…Or you’ll at least make an impression on the recruiter that will last till the end of time. We’re not talking about that classic video CV, you know that one where you sit in front of the camera and explain your typical CV without polishing it up at all. Right now, video CVs are a current trend and any version that you dare to put into practice will fully classify you for the professional league. But these video CVs have nothing to do with that. I’m referring to little lethal capsules, emotionally-speaking, that have become a social phenomenon. They are circulating around the social networks at whim (they seem to be married to the “Share” button) and provoke empathy in just a few minutes. You’re sure to be able to get ideas from each of these video CVs!
Heads up! All of these video CVs are in Spanish. Half of them have English subtitles, so don’t worry! But we thought it was a cool idea to show you how other countries use their creative minds to land a job. Remember, it’s always a good idea to learn about and share cultures!
I’ll sing it to you
Enzo Vizcaíno invented the “underground curriculum vitae”. He was looking for work as a journalist, scriptwriter or writer (when you see the video, you won’t be able to stop yourself from putting that last sentence to music) so he took his ukulele and explained it in song through the cars of the Barcelona underground.
Work for free? For little pay? Long, tiring hours alongside someone who gets paid a full-time salary? Sounds like one of those hidden camera shows, right? It isn’t, it’s just the intern world. These days, students and companies alike question the value of an internship experience. Does it really work to an applicant’s favour when applying for a job?
An internship’s primary role is to help university students decide which career path to follow upon graduation. Internships are more than an afterschool job; daily tasks vary greatly and the intern is taught a vast range of new skills. Interns, though contrary to pop culture and films, are not subdued to refilling coffee cups and fetching clean laundry!
The internet is swarming with career blog posts on self-marketing and branding. For many people who don’t work in the marketing sector, creating your own brand sounds rather ambitious. Notwithstanding our interest in this topic we should make one thing clear, something many people overlook: In many professions it is simply not necessary to have a polished LinkedIn or Twitter profile. It also comes across as odd when someone has a comprehensive and professional internet presence but are, in real life, completely unapproachable, making quite a different impression to the way they come across on the internet. However, we urge you to read on and keep an open mind about this topic.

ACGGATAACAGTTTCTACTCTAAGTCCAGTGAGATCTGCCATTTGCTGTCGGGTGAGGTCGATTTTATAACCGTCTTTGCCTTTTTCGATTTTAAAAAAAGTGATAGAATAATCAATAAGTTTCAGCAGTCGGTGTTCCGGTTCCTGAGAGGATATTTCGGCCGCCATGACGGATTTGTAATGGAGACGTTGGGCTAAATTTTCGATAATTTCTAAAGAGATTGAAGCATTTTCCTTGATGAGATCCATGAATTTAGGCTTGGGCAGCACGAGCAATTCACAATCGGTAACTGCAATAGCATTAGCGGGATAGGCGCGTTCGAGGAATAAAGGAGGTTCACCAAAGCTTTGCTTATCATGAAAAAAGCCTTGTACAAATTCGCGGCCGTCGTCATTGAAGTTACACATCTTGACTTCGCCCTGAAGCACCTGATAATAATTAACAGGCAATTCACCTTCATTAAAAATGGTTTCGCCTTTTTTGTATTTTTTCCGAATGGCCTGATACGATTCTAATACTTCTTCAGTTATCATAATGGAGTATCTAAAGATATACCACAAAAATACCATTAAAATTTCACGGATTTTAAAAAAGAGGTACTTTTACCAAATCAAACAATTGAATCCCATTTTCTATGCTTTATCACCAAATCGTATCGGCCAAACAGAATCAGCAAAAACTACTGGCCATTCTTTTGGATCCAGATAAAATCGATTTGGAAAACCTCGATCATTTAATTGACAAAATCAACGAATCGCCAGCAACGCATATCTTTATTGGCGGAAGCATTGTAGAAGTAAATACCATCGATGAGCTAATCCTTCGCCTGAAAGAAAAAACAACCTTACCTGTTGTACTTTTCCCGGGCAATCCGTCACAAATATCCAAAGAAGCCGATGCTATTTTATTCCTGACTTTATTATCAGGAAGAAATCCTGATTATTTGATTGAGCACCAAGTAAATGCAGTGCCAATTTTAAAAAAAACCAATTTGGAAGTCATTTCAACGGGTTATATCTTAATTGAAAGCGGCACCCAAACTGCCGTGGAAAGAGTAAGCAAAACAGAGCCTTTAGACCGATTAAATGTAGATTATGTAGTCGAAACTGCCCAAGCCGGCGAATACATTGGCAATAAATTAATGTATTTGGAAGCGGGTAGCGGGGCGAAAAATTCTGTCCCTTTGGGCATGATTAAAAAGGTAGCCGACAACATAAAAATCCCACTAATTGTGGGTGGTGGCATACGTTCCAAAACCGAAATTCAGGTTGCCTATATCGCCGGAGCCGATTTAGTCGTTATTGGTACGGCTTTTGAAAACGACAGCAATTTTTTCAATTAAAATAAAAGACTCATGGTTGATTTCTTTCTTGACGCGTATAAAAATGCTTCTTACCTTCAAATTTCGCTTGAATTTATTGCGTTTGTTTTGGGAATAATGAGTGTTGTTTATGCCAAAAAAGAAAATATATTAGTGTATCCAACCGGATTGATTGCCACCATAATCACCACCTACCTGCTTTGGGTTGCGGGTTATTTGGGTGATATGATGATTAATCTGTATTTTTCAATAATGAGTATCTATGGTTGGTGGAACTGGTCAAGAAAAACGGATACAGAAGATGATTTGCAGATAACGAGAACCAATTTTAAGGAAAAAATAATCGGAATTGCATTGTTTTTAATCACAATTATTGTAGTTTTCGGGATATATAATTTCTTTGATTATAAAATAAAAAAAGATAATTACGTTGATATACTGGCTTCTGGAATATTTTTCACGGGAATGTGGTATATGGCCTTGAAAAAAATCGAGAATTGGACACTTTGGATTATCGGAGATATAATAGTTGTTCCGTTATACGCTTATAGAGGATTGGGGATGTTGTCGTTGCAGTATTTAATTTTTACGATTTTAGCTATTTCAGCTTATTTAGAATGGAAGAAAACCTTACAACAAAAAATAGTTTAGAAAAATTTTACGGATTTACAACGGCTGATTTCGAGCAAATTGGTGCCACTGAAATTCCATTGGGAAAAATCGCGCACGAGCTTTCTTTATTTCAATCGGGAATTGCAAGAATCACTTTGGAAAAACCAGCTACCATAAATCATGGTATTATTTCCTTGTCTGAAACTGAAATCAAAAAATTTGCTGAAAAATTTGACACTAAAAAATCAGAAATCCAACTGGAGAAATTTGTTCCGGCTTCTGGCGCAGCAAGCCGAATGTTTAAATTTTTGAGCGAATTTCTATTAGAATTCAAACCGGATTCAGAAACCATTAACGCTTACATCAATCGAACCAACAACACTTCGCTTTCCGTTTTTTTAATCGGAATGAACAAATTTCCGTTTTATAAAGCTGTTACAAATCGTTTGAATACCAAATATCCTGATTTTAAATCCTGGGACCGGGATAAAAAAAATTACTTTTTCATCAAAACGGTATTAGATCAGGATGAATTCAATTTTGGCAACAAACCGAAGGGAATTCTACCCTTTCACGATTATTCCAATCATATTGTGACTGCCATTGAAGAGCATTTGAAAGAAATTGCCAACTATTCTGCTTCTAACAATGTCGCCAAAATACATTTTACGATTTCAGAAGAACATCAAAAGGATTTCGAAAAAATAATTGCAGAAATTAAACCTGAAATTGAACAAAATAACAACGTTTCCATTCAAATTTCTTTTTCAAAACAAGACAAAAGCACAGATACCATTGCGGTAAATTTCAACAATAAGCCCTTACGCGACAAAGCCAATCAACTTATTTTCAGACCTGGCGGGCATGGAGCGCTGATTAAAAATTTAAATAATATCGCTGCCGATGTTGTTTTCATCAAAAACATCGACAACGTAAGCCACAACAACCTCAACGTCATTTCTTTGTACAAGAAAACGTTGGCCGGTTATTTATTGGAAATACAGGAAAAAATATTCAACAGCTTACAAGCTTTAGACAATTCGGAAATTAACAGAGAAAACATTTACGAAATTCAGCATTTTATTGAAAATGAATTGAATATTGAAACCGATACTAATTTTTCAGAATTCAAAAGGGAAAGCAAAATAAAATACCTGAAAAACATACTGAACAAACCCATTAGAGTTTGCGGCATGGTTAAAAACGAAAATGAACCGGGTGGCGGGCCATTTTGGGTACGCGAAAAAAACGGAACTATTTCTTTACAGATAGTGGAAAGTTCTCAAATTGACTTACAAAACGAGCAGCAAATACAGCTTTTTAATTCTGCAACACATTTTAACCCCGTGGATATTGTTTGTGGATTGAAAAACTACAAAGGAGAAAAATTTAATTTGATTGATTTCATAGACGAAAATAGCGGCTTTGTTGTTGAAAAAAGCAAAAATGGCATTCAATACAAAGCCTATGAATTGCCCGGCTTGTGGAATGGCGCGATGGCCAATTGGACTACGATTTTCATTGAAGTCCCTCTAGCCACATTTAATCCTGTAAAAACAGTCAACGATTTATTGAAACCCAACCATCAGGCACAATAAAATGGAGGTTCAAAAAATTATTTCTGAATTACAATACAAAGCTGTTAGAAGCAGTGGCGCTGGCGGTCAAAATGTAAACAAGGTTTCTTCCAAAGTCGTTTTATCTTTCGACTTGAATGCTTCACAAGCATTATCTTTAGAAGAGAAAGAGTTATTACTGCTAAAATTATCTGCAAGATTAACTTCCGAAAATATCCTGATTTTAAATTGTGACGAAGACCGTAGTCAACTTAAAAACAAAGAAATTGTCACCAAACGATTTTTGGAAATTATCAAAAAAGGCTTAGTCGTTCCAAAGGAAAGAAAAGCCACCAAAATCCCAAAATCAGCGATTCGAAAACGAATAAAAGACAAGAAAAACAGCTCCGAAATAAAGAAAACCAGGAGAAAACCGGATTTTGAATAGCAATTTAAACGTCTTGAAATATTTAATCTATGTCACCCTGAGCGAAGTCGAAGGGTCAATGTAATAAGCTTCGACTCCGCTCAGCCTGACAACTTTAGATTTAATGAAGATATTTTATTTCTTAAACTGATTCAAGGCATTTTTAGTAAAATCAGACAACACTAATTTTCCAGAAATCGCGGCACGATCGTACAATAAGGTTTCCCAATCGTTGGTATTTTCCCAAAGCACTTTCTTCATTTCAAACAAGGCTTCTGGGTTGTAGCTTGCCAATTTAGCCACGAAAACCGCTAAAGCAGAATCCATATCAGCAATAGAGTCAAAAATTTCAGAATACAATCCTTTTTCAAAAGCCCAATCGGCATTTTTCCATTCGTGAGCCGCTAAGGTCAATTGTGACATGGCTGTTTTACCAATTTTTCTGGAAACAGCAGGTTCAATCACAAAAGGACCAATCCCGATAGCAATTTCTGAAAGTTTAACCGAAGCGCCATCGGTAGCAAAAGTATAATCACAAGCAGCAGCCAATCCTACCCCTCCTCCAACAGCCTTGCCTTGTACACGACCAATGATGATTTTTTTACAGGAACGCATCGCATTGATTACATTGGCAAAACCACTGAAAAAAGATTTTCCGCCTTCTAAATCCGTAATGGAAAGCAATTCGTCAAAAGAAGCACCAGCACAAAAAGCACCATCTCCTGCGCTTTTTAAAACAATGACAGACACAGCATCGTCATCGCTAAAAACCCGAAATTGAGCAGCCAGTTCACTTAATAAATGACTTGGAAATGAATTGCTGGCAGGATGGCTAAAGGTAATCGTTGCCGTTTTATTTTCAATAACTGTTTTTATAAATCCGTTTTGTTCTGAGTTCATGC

Doing some self-advertising has its advantages in all occupational fields and is certainly not limited to the internet. Be sure to read this post carefully and hopefully by the end, you’ll be able to use some of our self-branding tips! To start, ask yourself this question:
Today, June 12 is “World Day Against Child Labour”. This day, created in 2002 by the International Labour Organization aims to bring worldwide awareness to the horrors and injustice of child labour. Since 2002, global child labour has declined by one third, from 236 million to 168 million. Though we are on the right path and the number is decreasing, our final goal is to permanently eradicate child labour.
Many people may think that child labour only takes place in poorer countries but on the contrary, child labour is very much a global problem. From children mining for diamonds in Cote d’Ivoire, to working in tobacco fields in the United States, no country is exempt from the inhumanity of child labour.
Natalia Cabral is a Film Director and co-founder of Faula Films. We sat down to talk with her about the social plot of her latest film “You and Me”, a sincere documentary set against a background that sketches the cultrual inequalities and the opportunity level in the Dominican Republic.
“You and Me” – your latest film explains the true story of…
The Mistress, a 70-year-old widow, and Aridia, and a young maid who live in a central apartment in Santo Domingo. When there is not much work, they gossip together. But the relationship is sometimes complicated: the Mistress is in a bad mood and Aridia stands up to her as much as she can until the Mistress puts a stop to it by reminding her of “her place”. But moods change quickly and suddenly, another new piece of gossip, a television series, and both women grow close again. By the end of the day, they’re laughing together.